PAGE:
“The farmers have never benefited from poppy cultivation,” he said. “The profits are taken by those [government officials] who tell farmers to engage in cultivation but then threaten their crops with eradication. The international mafia is the main benefactor, while we are being held responsible for it and portrayed as criminals.”

How We Treat Our Friends (or Enemies?)

The opium explosion in Afghanistan, which has now been reluctantly acknowledged by the policymakers, has helped the Taliban to regroup, leaving many dead bodies among the foreign troops, far from the much-focused-on battlefields of Afghanistan and Pakistan.

These dead bodies, and those who have been made dysfunctional because of drug use, are strewn across Pakistan, India, Iran, the nations of Central Asia, Azerbaijan, Georgia, Ukraine, and Russia. Among these nations, are those the U.S. establishment considers to be good friends, some just friends, and Iran, as an exception, is the “enemy.”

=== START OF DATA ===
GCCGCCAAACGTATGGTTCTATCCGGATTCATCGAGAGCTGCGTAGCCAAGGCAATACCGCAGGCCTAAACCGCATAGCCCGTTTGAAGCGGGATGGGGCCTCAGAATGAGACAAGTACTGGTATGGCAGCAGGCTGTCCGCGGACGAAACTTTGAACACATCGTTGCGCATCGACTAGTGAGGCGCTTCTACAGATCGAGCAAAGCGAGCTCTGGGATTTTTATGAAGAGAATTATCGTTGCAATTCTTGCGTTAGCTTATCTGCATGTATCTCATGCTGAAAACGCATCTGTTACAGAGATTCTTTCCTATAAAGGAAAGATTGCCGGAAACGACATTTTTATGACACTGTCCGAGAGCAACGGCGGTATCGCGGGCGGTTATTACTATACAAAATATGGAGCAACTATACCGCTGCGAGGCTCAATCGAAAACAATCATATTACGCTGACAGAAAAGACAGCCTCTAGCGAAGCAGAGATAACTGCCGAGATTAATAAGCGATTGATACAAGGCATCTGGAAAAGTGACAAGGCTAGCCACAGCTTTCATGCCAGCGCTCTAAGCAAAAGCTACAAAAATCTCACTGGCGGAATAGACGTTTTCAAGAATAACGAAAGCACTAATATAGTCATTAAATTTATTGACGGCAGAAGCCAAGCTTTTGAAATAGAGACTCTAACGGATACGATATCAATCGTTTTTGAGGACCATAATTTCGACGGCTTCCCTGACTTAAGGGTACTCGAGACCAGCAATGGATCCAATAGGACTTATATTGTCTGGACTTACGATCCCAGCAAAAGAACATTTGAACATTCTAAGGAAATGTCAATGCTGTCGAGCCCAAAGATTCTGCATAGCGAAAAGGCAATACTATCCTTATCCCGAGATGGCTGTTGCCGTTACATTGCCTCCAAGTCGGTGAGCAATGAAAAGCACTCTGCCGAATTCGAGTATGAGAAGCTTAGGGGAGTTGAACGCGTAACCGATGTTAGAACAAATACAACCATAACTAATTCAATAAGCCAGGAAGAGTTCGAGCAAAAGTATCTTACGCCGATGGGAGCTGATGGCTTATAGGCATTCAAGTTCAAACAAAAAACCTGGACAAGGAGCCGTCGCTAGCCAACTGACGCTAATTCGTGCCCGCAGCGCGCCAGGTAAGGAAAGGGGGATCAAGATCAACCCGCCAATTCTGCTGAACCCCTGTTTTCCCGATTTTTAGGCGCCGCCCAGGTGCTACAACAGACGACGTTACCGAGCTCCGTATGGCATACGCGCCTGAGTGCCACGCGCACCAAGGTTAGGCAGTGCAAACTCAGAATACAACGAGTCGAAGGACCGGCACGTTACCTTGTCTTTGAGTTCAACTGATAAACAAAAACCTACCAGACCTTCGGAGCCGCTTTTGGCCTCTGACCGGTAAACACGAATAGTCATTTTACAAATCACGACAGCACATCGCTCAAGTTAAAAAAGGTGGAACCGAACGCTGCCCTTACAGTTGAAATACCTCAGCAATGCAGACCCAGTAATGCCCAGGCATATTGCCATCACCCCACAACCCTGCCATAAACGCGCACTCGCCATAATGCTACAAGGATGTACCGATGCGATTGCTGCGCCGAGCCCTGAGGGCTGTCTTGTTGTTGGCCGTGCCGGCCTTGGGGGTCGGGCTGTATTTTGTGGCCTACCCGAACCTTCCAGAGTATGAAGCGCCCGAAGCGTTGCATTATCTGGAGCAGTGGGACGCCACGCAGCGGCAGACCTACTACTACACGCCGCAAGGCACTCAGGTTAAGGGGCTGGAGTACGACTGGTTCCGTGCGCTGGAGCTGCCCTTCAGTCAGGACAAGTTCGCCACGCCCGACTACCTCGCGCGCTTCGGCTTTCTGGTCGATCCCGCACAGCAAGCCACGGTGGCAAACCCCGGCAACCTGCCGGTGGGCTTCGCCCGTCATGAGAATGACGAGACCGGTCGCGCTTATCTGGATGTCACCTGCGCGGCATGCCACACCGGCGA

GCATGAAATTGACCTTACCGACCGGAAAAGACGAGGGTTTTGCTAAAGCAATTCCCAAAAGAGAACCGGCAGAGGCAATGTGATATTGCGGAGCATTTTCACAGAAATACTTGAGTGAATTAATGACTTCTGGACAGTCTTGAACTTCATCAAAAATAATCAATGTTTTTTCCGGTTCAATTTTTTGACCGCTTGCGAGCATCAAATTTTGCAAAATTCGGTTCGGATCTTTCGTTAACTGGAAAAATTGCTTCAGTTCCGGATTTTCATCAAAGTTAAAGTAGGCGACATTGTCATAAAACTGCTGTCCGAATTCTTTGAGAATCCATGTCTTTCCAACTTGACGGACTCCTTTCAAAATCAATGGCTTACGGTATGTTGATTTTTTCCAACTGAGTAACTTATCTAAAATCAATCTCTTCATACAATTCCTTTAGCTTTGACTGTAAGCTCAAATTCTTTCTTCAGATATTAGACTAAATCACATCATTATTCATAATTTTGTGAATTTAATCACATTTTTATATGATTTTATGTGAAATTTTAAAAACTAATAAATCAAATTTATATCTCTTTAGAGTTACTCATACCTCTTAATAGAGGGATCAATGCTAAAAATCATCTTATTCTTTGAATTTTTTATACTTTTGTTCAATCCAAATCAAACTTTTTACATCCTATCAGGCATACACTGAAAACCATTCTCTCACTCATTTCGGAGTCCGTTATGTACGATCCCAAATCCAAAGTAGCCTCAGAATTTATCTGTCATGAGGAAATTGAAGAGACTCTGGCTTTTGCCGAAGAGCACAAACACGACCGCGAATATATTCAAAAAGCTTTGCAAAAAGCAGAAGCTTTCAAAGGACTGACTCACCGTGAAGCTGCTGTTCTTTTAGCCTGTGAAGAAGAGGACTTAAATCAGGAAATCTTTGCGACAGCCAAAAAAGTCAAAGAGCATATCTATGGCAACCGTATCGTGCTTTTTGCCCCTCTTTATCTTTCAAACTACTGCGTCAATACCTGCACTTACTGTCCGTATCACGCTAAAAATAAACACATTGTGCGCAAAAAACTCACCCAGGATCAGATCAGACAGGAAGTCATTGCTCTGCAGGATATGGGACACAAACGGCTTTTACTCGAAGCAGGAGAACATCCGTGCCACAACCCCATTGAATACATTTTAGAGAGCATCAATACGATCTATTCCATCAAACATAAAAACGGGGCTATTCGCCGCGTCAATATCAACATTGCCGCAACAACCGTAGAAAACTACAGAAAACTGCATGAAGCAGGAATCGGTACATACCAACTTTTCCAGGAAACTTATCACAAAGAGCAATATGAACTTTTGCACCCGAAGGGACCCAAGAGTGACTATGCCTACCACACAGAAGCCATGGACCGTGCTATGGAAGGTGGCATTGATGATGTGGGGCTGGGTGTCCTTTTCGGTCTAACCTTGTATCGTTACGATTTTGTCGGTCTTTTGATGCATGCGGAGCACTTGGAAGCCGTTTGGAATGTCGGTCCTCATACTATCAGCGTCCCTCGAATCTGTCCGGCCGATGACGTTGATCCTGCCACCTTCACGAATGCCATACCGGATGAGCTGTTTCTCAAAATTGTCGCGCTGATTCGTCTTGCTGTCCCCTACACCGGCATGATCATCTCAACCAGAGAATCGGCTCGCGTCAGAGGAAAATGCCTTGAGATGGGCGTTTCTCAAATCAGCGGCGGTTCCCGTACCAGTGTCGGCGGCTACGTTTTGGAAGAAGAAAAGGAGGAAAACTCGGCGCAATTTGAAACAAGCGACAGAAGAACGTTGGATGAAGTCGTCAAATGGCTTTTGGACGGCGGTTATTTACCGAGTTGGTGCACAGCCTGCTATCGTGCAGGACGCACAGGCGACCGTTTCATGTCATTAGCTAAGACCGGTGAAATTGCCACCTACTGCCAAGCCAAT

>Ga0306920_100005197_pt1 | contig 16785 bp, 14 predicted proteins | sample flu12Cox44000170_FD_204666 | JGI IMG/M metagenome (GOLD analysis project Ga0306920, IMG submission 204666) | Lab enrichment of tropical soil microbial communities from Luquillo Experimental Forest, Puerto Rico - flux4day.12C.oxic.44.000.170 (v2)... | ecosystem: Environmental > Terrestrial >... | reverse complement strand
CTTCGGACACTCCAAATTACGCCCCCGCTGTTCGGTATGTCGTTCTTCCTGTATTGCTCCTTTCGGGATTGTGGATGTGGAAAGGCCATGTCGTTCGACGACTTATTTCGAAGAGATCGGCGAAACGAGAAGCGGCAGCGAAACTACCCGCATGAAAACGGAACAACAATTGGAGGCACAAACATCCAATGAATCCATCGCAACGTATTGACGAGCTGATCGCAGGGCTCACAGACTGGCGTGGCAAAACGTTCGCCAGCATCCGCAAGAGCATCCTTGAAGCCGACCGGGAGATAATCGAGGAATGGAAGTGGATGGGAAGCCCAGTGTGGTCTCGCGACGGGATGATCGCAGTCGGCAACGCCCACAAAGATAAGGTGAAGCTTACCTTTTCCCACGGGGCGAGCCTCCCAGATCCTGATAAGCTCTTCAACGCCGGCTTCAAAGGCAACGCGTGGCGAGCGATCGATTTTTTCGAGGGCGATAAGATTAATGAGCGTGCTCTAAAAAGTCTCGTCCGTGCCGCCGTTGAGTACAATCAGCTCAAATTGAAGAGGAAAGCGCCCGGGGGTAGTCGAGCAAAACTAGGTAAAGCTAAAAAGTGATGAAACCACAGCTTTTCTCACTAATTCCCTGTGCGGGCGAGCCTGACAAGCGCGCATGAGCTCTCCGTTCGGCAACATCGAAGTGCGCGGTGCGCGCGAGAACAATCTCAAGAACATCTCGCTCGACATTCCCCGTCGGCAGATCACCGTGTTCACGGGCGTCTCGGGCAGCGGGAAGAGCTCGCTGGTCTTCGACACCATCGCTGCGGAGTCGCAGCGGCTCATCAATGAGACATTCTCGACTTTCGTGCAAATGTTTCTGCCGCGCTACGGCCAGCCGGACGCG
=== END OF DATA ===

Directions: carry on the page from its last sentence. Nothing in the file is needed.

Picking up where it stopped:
Now, let us look at what our seven-year “War on Terror” has achieved in the region. To begin with, it is now common knowledge that the entire western part of Pakistan, between the River Indus and the imaginary border known as the Durand Line, which theoretically separates Pakistan from Afghanistan, is in turmoil. The level of turmoil is such, that Pakistani President Asif Ali Zardari had to issue a statement on Feb. 15, that Pakistan is at war with the Taliban. The fact remains that Islamabad's writ does not extend to the Swat Valley, or most of the tribal areas and the North West Frontier Province (NWFP), west of Peshawar city. In other words, if business as usual continues, Pakistan will break apart. It is to be recognized, even at this late stage, that much of the financing of the terrorists operating to break apart Pakistan (with the exception of the Wahhabis in control of the Swat Valley) comes from Saudi Arabia, drawing money from opium and heroin sales, and taxes imposed on farmers by the drug lords.